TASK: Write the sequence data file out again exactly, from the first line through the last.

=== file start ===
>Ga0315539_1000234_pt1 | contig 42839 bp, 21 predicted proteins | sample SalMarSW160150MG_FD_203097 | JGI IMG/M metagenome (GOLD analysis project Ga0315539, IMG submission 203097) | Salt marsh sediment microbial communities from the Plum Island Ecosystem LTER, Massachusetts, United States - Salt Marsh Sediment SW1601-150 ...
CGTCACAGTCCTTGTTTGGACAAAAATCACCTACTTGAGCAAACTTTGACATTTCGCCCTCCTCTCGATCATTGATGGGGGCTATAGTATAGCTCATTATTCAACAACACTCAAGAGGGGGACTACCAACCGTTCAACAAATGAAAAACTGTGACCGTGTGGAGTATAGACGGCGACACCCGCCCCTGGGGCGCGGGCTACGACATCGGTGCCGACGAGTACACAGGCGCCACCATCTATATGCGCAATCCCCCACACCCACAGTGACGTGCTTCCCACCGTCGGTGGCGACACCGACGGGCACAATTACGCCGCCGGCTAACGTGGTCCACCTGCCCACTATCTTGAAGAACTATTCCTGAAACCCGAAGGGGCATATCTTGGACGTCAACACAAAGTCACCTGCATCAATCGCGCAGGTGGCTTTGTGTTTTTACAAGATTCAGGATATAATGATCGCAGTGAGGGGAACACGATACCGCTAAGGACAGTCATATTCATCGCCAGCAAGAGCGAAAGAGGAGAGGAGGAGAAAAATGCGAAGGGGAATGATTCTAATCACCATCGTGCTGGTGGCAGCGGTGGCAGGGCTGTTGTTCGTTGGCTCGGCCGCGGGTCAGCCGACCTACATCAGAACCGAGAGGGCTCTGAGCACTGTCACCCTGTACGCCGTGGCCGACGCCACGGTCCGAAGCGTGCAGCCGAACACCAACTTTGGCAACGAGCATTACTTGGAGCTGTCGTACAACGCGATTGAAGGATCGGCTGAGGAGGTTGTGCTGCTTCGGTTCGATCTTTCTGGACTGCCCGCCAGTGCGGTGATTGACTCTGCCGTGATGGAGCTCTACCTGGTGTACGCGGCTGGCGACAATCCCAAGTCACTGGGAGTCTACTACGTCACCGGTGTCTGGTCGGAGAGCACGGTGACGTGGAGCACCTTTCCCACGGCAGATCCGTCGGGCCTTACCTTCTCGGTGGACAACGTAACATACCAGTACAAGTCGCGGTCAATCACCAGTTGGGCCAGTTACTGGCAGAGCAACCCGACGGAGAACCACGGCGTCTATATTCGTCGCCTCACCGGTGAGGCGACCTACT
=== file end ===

>Ga0315539_1000234_pt1 | contig 42839 bp, 21 predicted proteins | sample SalMarSW160150MG_FD_203097 | JGI IMG/M metagenome (GOLD analysis project Ga0315539, IMG submission 203097) | Salt marsh sediment microbial communities from the Plum Island Ecosystem LTER, Massachusetts, United States - Salt Marsh Sediment SW1601-150 ...
CGTCACAGTCCTTGTTTGGACAAAAATCACCTACTTGAGCAAACTTTGACATTTCGCCCTCCTCTCGATCATTGATGGGGGCTATAGTATAGCTCATTATTCAACAACACTCAAGAGGGGGACTACCAACCGTTCAACAAATGAAAAACTGTGACCGTGTGGAGTATAGACGGCGACACCCGCCCCTGGGGCGCGGGCTACGACATCGGTGCCGACGAGTACACAGGCGCCACCATCTATATGCGCAATCCCCCACACCCACAGTGACGTGCTTCCCACCGTCGGTGGCGACACCGACGGGCACAATTACGCCGCCGGCTAACGTGGTCCACCTGCCCACTATCTTGAAGAACTATTCCTGAAACCCGAAGGGGCATATCTTGGACGTCAACACAAAGTCACCTGCATCAATCGCGCAGGTGGCTTTGTGTTTTTACAAGATTCAGGATATAATGATCGCAGTGAGGGGAACACGATACCGCTAAGGACAGTCATATTCATCGCCAGCAAGAGCGAAAGAGGAGAGGAGGAGAAAAATGCGAAGGGGAATGATTCTAATCACCATCGTGCTGGTGGCAGCGGTGGCAGGGCTGTTGTTCGTTGGCTCGGCCGCGGGTCAGCCGACCTACATCAGAACCGAGAGGGCTCTGAGCACTGTCACCCTGTACGCCGTGGCCGACGCCACGGTCCGAAGCGTGCAGCCGAACACCAACTTTGGCAACGAGCATTACTTGGAGCTGTCGTACAACGCGATTGAAGGATCGGCTGAGGAGGTTGTGCTGCTTCGGTTCGATCTTTCTGGACTGCCCGCCAGTGCGGTGATTGACTCTGCCGTGATGGAGCTCTACCTGGTGTACGCGGCTGGCGACAATCCCAAGTCACTGGGAGTCTACTACGTCACCGGTGTCTGGTCGGAGAGCACGGTGACGTGGAGCACCTTTCCCACGGCAGATCCGTCGGGCCTTACCTTCTCGGTGGACAACGTAACATACCAGTACAAGTCGCGGTCAATCACCAGTTGGGCCAGTTACTGGCAGAGCAACCCGACGGAGAACCACGGCGTCTATATTCGTCGCCTCACCGGTGAGGCGACCTACT